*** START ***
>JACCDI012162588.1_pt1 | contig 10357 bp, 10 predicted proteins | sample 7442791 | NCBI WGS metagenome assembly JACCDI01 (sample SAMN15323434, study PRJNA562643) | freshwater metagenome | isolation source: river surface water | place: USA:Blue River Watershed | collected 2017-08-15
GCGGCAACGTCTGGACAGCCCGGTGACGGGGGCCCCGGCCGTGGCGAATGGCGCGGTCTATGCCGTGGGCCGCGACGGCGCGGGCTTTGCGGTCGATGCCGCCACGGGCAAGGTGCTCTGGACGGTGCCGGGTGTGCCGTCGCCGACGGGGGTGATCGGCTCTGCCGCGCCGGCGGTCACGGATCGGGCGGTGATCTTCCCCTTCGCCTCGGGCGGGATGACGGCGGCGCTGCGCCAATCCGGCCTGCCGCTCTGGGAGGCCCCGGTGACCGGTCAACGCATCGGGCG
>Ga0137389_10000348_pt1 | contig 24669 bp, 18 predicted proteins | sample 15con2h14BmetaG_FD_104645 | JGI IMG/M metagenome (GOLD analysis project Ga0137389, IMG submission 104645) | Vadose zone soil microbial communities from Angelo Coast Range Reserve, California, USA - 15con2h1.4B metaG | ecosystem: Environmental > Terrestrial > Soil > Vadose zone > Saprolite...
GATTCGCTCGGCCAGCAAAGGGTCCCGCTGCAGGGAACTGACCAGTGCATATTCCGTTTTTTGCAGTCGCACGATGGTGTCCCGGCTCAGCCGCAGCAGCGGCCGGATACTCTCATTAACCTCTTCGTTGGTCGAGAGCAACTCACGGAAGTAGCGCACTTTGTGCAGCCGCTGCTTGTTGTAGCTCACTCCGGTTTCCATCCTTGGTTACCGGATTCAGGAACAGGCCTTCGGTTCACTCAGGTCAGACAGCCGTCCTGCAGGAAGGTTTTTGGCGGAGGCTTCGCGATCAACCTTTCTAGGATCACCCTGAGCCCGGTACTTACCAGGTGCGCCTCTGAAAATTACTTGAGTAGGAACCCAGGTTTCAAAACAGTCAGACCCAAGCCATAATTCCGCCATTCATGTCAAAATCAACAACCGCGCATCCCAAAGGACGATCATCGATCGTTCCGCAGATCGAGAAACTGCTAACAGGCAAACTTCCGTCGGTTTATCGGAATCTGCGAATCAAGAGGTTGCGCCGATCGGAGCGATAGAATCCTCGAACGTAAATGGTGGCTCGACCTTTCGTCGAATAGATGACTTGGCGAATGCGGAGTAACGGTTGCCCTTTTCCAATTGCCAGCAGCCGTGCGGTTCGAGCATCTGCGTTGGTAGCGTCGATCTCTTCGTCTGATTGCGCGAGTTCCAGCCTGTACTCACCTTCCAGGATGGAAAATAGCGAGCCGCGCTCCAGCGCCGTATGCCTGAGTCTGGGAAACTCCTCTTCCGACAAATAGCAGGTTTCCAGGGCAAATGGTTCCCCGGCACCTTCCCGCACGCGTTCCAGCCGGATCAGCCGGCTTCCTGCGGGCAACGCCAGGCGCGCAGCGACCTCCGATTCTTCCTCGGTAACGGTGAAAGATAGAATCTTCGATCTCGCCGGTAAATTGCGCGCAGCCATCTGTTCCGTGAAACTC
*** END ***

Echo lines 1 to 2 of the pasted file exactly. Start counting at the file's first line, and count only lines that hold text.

>JACCDI012162588.1_pt1 | contig 10357 bp, 10 predicted proteins | sample 7442791 | NCBI WGS metagenome assembly JACCDI01 (sample SAMN15323434, study PRJNA562643) | freshwater metagenome | isolation source: river surface water | place: USA:Blue River Watershed | collected 2017-08-15
GCGGCAACGTCTGGACAGCCCGGTGACGGGGGCCCCGGCCGTGGCGAATGGCGCGGTCTATGCCGTGGGCCGCGACGGCGCGGGCTTTGCGGTCGATGCCGCCACGGGCAAGGTGCTCTGGACGGTGCCGGGTGTGCCGTCGCCGACGGGGGTGATCGGCTCTGCCGCGCCGGCGGTCACGGATCGGGCGGTGATCTTCCCCTTCGCCTCGGGCGGGATGACGGCGGCGCTGCGCCAATCCGGCCTGCCGCTCTGGGAGGCCCCGGTGACCGGTCAACGCATCGGGCG